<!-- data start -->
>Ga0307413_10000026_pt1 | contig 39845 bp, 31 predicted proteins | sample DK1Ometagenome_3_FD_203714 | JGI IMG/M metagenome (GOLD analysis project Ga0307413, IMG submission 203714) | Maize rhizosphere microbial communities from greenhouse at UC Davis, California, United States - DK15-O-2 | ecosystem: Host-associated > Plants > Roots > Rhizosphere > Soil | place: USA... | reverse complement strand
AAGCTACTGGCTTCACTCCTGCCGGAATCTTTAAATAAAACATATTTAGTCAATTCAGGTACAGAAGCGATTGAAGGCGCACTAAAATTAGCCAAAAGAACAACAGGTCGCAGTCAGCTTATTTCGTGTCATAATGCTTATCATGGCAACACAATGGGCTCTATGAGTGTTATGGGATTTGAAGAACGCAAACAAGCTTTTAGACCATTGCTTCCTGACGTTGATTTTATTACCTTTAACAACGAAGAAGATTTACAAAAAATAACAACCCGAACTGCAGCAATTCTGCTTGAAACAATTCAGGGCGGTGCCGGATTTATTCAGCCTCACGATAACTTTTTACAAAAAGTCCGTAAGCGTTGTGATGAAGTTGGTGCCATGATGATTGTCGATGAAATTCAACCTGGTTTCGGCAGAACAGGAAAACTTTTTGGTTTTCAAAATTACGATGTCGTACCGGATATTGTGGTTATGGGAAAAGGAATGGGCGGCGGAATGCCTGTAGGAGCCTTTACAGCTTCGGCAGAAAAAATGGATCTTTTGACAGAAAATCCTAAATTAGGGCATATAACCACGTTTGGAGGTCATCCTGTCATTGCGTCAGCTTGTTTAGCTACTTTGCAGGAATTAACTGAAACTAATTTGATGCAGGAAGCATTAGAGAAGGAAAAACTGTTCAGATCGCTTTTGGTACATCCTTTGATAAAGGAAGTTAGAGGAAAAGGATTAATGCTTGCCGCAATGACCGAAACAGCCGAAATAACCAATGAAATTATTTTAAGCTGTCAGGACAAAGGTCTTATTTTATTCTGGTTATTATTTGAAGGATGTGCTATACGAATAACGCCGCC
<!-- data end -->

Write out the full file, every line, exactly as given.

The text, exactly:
>Ga0307413_10000026_pt1 | contig 39845 bp, 31 predicted proteins | sample DK1Ometagenome_3_FD_203714 | JGI IMG/M metagenome (GOLD analysis project Ga0307413, IMG submission 203714) | Maize rhizosphere microbial communities from greenhouse at UC Davis, California, United States - DK15-O-2 | ecosystem: Host-associated > Plants > Roots > Rhizosphere > Soil | place: USA... | reverse complement strand
AAGCTACTGGCTTCACTCCTGCCGGAATCTTTAAATAAAACATATTTAGTCAATTCAGGTACAGAAGCGATTGAAGGCGCACTAAAATTAGCCAAAAGAACAACAGGTCGCAGTCAGCTTATTTCGTGTCATAATGCTTATCATGGCAACACAATGGGCTCTATGAGTGTTATGGGATTTGAAGAACGCAAACAAGCTTTTAGACCATTGCTTCCTGACGTTGATTTTATTACCTTTAACAACGAAGAAGATTTACAAAAAATAACAACCCGAACTGCAGCAATTCTGCTTGAAACAATTCAGGGCGGTGCCGGATTTATTCAGCCTCACGATAACTTTTTACAAAAAGTCCGTAAGCGTTGTGATGAAGTTGGTGCCATGATGATTGTCGATGAAATTCAACCTGGTTTCGGCAGAACAGGAAAACTTTTTGGTTTTCAAAATTACGATGTCGTACCGGATATTGTGGTTATGGGAAAAGGAATGGGCGGCGGAATGCCTGTAGGAGCCTTTACAGCTTCGGCAGAAAAAATGGATCTTTTGACAGAAAATCCTAAATTAGGGCATATAACCACGTTTGGAGGTCATCCTGTCATTGCGTCAGCTTGTTTAGCTACTTTGCAGGAATTAACTGAAACTAATTTGATGCAGGAAGCATTAGAGAAGGAAAAACTGTTCAGATCGCTTTTGGTACATCCTTTGATAAAGGAAGTTAGAGGAAAAGGATTAATGCTTGCCGCAATGACCGAAACAGCCGAAATAACCAATGAAATTATTTTAAGCTGTCAGGACAAAGGTCTTATTTTATTCTGGTTATTATTTGAAGGATGTGCTATACGAATAACGCCGCC